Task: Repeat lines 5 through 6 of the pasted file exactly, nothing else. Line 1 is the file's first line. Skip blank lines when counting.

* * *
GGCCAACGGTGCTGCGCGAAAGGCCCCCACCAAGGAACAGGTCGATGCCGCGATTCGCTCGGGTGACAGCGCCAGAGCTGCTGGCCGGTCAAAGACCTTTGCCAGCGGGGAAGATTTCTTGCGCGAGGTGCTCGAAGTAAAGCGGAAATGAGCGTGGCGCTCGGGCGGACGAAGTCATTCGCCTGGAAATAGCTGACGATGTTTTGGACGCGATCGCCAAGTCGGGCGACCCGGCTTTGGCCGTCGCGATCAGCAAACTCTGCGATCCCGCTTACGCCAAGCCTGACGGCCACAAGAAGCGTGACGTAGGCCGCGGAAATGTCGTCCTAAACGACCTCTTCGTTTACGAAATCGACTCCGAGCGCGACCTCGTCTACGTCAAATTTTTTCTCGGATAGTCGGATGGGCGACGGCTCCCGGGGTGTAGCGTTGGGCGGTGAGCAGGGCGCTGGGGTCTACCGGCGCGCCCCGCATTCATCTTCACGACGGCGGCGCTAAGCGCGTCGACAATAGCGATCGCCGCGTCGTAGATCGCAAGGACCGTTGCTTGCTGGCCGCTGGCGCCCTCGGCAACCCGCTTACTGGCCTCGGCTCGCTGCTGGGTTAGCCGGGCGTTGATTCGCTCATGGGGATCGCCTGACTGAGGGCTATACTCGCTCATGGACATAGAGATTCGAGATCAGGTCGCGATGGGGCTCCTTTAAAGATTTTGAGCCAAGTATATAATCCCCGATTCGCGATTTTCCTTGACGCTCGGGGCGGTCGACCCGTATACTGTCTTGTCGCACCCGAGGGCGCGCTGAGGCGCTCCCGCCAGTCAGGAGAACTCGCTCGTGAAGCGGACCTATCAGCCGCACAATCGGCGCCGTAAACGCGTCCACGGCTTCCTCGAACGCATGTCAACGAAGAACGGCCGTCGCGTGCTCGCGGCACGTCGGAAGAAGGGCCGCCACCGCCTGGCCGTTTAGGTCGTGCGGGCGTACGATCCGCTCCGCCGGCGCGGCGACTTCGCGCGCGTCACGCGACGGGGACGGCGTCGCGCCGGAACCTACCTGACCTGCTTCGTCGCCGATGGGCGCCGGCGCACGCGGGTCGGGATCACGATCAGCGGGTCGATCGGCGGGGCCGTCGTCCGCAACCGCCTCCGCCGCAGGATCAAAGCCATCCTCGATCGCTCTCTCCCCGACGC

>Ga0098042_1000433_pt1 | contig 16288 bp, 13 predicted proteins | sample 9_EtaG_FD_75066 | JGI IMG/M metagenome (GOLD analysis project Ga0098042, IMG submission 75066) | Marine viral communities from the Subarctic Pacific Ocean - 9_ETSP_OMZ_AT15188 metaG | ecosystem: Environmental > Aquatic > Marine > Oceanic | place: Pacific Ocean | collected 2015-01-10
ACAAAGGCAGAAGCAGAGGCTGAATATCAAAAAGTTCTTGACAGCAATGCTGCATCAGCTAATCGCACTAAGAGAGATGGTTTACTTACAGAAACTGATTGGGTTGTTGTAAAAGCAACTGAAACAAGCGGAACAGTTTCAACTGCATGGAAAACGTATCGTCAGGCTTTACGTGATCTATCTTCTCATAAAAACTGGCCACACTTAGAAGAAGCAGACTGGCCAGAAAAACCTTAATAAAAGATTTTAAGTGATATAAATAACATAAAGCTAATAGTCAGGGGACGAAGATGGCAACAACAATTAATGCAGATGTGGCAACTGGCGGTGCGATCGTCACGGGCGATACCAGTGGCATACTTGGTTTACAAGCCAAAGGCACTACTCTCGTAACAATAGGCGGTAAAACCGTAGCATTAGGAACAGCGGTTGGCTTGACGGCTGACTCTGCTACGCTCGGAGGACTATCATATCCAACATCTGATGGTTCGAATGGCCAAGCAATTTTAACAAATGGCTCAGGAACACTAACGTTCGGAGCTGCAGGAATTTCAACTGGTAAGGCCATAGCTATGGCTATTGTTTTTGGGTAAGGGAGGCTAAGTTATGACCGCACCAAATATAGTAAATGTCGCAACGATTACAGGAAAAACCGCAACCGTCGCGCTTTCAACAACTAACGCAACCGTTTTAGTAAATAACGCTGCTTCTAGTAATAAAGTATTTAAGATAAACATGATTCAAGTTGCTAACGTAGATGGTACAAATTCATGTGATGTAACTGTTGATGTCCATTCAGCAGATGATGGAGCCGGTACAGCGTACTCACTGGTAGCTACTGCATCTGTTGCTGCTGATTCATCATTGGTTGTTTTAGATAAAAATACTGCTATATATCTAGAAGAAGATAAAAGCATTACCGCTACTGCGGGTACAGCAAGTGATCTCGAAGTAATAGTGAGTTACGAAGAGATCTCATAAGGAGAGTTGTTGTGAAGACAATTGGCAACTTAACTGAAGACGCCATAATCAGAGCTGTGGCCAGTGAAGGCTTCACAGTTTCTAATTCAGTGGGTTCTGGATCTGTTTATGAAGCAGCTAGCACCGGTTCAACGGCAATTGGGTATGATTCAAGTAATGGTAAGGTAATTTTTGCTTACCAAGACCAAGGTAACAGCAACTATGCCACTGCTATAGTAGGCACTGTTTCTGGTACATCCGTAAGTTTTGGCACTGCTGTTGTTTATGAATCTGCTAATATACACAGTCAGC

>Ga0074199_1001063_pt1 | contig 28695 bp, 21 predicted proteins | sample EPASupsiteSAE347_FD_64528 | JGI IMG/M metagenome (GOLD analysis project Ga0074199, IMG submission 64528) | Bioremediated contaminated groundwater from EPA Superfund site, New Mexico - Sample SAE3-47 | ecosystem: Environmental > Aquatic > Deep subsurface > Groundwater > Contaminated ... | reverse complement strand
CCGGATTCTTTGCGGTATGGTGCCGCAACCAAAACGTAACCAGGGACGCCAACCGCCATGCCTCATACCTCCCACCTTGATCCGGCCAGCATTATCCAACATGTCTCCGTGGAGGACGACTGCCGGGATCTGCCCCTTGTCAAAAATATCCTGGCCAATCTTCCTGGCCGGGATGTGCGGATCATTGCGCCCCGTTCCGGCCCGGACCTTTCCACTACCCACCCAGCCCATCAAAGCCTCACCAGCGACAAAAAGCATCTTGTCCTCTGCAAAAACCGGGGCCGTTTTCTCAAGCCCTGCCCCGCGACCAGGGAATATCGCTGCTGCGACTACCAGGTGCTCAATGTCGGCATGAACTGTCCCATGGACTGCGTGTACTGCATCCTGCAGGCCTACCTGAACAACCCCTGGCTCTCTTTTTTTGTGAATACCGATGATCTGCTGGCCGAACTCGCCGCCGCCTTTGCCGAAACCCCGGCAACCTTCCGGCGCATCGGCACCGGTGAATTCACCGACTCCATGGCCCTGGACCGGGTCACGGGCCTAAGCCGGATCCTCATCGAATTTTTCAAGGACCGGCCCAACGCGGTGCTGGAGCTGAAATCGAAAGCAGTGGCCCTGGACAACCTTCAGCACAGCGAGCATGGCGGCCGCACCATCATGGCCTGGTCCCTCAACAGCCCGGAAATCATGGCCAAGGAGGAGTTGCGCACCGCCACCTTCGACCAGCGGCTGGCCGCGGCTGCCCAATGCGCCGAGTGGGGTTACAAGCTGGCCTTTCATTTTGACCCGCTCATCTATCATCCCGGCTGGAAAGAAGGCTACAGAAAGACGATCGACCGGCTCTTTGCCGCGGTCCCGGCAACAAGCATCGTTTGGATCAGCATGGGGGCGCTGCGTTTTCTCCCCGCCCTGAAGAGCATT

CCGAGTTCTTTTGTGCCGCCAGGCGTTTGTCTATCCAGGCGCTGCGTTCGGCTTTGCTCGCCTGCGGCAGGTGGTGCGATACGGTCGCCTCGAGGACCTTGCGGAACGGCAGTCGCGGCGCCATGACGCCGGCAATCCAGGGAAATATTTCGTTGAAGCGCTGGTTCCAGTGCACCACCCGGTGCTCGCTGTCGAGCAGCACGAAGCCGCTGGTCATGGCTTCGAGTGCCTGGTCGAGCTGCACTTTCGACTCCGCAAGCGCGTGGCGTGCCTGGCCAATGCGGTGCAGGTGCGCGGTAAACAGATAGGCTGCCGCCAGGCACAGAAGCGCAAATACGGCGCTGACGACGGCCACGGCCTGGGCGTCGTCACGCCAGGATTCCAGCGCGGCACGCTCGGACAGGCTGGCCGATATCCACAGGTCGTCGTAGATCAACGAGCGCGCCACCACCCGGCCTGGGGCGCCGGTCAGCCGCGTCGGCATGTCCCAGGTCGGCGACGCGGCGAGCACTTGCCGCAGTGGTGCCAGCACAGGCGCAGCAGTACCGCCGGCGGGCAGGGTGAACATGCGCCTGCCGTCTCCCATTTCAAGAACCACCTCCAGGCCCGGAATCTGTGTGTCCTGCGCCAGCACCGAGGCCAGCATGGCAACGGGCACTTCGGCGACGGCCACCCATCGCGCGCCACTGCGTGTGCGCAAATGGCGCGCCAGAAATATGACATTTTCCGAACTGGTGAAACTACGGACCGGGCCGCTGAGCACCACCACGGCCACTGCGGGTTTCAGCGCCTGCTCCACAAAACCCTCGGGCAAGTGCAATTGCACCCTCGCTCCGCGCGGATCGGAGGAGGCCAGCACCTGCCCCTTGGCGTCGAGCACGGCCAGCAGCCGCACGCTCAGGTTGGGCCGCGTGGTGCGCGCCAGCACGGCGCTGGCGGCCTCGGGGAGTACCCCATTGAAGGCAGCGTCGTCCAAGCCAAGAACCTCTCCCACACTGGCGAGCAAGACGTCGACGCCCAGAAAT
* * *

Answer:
CCGGATTCTTTGCGGTATGGTGCCGCAACCAAAACGTAACCAGGGACGCCAACCGCCATGCCTCATACCTCCCACCTTGATCCGGCCAGCATTATCCAACATGTCTCCGTGGAGGACGACTGCCGGGATCTGCCCCTTGTCAAAAATATCCTGGCCAATCTTCCTGGCCGGGATGTGCGGATCATTGCGCCCCGTTCCGGCCCGGACCTTTCCACTACCCACCCAGCCCATCAAAGCCTCACCAGCGACAAAAAGCATCTTGTCCTCTGCAAAAACCGGGGCCGTTTTCTCAAGCCCTGCCCCGCGACCAGGGAATATCGCTGCTGCGACTACCAGGTGCTCAATGTCGGCATGAACTGTCCCATGGACTGCGTGTACTGCATCCTGCAGGCCTACCTGAACAACCCCTGGCTCTCTTTTTTTGTGAATACCGATGATCTGCTGGCCGAACTCGCCGCCGCCTTTGCCGAAACCCCGGCAACCTTCCGGCGCATCGGCACCGGTGAATTCACCGACTCCATGGCCCTGGACCGGGTCACGGGCCTAAGCCGGATCCTCATCGAATTTTTCAAGGACCGGCCCAACGCGGTGCTGGAGCTGAAATCGAAAGCAGTGGCCCTGGACAACCTTCAGCACAGCGAGCATGGCGGCCGCACCATCATGGCCTGGTCCCTCAACAGCCCGGAAATCATGGCCAAGGAGGAGTTGCGCACCGCCACCTTCGACCAGCGGCTGGCCGCGGCTGCCCAATGCGCCGAGTGGGGTTACAAGCTGGCCTTTCATTTTGACCCGCTCATCTATCATCCCGGCTGGAAAGAAGGCTACAGAAAGACGATCGACCGGCTCTTTGCCGCGGTCCCGGCAACAAGCATCGTTTGGATCAGCATGGGGGCGCTGCGTTTTCTCCCCGCCCTGAAGAGCATT

CCGAGTTCTTTTGTGCCGCCAGGCGTTTGTCTATCCAGGCGCTGCGTTCGGCTTTGCTCGCCTGCGGCAGGTGGTGCGATACGGTCGCCTCGAGGACCTTGCGGAACGGCAGTCGCGGCGCCATGACGCCGGCAATCCAGGGAAATATTTCGTTGAAGCGCTGGTTCCAGTGCACCACCCGGTGCTCGCTGTCGAGCAGCACGAAGCCGCTGGTCATGGCTTCGAGTGCCTGGTCGAGCTGCACTTTCGACTCCGCAAGCGCGTGGCGTGCCTGGCCAATGCGGTGCAGGTGCGCGGTAAACAGATAGGCTGCCGCCAGGCACAGAAGCGCAAATACGGCGCTGACGACGGCCACGGCCTGGGCGTCGTCACGCCAGGATTCCAGCGCGGCACGCTCGGACAGGCTGGCCGATATCCACAGGTCGTCGTAGATCAACGAGCGCGCCACCACCCGGCCTGGGGCGCCGGTCAGCCGCGTCGGCATGTCCCAGGTCGGCGACGCGGCGAGCACTTGCCGCAGTGGTGCCAGCACAGGCGCAGCAGTACCGCCGGCGGGCAGGGTGAACATGCGCCTGCCGTCTCCCATTTCAAGAACCACCTCCAGGCCCGGAATCTGTGTGTCCTGCGCCAGCACCGAGGCCAGCATGGCAACGGGCACTTCGGCGACGGCCACCCATCGCGCGCCACTGCGTGTGCGCAAATGGCGCGCCAGAAATATGACATTTTCCGAACTGGTGAAACTACGGACCGGGCCGCTGAGCACCACCACGGCCACTGCGGGTTTCAGCGCCTGCTCCACAAAACCCTCGGGCAAGTGCAATTGCACCCTCGCTCCGCGCGGATCGGAGGAGGCCAGCACCTGCCCCTTGGCGTCGAGCACGGCCAGCAGCCGCACGCTCAGGTTGGGCCGCGTGGTGCGCGCCAGCACGGCGCTGGCGGCCTCGGGGAGTACCCCATTGAAGGCAGCGTCGTCCAAGCCAAGAACCTCTCCCACACTGGCGAGCAAGACGTCGACGCCCAGAAAT